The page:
3. The ADPDIS3D code (Yee and Sjogreen, J. Comput. Phys. 2007) combines the best of non-dissipative high order spatial schemes with shock-capturing methods via an efficient containment of numerical dissipation. These low dissipative high order methods include limiting and filtering with flow sensors. Flow sensors are used as an adaptive procedure to analyze the computed flow data and indicate the amount, location and type (e.g., spectral filter, compact filter or nonlinear (shock) filter) of built-in numerical dissipation that can be eliminated or further reduced. Such a filter method consists of two steps, a full time step using a spatially high order non-dissipative base scheme, followed by an adaptive multistep filter consisting of the products of wavelet-based flow sensors and linear and nonlinear numerical dissipations. The idea to control numerical dissipation is very general and can be used in conjunction with high order spectral, spectral element, finite volume and finite difference compact or non-compact central spatial base schemes. Any shock-capturing scheme can be used as nonlinear dissipation, (e.g., the dissipative portion of the TVD, MUSCL, or (W)ENO methods), usually with flux limiters. The linear filter can be the standard spectral or compact filter, or the product of a high-order linear dissipation and an appropriate flow sensor. By design, the flow sensors, spatial base schemes, and linear and nonlinear dissipation models are stand-alone modules. Therefore, a whole class of low dissipative high-order filter schemes can be easily derived. With this family of adaptive filter schemes, a wide spectrum of flow regimes can be simulated using the same code. Central spatial base schemes of order up to 14 and the dissipative portion of shock-capturing schemes of order up to 9 have been implemented.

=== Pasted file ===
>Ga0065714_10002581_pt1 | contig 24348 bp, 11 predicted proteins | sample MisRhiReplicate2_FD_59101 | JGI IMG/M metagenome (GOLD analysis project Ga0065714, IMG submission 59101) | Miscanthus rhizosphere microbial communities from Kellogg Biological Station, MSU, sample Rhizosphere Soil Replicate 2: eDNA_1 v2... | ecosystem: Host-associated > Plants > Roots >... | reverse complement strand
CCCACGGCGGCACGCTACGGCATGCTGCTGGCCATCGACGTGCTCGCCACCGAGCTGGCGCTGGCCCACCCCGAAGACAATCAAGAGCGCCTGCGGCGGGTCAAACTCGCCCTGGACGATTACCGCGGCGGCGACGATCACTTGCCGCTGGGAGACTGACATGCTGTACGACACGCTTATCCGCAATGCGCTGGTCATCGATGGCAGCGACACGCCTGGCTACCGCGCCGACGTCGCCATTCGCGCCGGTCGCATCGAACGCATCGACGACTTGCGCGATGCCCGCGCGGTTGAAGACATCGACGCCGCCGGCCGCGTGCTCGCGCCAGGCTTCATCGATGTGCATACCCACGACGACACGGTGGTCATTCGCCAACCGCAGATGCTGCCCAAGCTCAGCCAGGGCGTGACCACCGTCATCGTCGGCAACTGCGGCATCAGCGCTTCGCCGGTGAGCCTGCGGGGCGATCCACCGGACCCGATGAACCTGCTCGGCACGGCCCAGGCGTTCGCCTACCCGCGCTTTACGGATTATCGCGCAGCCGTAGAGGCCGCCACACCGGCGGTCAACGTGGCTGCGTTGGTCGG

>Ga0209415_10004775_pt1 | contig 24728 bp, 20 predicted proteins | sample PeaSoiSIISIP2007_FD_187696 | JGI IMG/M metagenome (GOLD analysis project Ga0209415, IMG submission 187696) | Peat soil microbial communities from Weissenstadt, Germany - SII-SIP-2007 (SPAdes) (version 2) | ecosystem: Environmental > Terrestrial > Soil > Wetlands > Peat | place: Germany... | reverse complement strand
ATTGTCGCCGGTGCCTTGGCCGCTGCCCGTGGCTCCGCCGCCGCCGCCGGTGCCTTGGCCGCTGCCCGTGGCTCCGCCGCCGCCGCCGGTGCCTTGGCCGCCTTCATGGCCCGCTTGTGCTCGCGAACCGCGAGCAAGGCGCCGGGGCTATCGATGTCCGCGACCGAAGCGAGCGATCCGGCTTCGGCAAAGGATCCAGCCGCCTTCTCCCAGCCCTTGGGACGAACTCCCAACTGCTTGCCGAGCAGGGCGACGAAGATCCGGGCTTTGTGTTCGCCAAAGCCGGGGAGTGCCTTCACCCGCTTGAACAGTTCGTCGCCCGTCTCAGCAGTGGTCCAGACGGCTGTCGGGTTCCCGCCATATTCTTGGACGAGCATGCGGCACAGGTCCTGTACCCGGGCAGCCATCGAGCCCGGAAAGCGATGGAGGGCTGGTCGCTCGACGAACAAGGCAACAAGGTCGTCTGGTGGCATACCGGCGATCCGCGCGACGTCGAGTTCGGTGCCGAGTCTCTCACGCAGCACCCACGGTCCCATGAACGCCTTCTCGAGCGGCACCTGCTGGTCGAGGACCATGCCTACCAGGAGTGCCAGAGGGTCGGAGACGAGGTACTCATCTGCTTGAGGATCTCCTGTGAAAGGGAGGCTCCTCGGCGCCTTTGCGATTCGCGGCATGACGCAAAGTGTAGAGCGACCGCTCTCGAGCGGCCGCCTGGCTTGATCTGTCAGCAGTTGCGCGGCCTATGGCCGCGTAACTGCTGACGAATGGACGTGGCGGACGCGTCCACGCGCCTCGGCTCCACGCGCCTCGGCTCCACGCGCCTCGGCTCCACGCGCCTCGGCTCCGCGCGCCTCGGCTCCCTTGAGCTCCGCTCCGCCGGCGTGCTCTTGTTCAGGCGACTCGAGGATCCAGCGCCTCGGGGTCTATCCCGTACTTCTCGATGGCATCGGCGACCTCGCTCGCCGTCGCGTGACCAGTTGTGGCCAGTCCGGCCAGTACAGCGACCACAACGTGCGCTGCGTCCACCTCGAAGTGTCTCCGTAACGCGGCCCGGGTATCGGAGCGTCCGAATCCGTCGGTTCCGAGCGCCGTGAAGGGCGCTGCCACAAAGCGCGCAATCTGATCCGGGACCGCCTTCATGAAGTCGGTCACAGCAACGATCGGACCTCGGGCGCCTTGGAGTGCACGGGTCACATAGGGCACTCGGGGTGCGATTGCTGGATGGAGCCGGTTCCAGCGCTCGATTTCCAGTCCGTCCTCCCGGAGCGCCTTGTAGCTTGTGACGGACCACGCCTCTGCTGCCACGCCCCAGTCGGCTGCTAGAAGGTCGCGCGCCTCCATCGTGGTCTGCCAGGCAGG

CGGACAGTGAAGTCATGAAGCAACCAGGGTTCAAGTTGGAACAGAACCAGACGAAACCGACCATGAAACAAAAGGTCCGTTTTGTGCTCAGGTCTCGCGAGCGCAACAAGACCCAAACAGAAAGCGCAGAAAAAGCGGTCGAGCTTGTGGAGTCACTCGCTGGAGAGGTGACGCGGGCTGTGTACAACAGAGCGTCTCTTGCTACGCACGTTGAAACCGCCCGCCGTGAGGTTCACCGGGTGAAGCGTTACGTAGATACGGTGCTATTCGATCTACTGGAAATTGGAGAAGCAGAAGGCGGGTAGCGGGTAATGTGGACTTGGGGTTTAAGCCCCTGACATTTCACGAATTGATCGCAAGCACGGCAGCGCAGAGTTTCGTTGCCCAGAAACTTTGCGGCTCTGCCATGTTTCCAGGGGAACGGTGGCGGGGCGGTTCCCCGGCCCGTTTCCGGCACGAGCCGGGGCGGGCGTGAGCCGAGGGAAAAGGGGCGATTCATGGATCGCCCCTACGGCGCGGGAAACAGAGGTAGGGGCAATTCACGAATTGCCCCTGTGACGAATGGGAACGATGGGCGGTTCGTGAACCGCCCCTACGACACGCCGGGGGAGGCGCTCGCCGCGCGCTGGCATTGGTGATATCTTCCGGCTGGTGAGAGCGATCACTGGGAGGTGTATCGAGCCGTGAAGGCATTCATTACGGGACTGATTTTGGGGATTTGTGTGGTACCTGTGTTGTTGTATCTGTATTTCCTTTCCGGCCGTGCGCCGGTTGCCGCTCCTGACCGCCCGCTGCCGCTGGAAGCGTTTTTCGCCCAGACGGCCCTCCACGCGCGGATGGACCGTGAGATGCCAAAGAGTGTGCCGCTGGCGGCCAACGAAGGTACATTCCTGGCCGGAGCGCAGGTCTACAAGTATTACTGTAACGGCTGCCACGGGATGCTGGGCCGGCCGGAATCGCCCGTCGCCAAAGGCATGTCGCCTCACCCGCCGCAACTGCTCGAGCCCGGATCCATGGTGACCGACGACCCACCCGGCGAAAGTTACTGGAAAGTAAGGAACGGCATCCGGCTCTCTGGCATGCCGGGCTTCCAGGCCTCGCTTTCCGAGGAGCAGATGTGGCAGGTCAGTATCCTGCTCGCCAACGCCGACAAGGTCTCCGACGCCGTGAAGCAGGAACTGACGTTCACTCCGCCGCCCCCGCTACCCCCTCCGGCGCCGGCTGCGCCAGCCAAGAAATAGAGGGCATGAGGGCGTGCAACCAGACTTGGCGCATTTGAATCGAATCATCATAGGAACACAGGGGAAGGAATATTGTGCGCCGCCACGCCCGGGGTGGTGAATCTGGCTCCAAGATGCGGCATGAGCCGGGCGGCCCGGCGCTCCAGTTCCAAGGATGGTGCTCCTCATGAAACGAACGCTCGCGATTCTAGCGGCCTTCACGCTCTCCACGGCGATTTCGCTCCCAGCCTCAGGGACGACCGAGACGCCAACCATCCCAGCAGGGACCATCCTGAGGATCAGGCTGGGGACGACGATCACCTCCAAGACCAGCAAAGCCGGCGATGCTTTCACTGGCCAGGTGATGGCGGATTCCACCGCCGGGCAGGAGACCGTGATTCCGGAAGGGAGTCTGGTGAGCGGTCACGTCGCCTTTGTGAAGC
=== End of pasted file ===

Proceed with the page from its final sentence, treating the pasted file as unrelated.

4. The final code differs from the others by using shock-fitting, rather than shock-capturing, to handle the shock waves. In other words, the exact shock-jump relations are imposed at the shock, which is therefore treated exactly. The method yields superior accuracy for geometrically simple shocks, but has yet to be applied to truly complex shock-structures.

Figure 1. Entropy profiles after shock-turbulence interaction. Results show that: 1) the Miranda code performs extremely well on density disturbances; 2) standard WENO is highly dissipative, which kills the entropy fluctuation; 3) the Hybrid approach significantly improves on this, despite using the identical WENO scheme a the shock.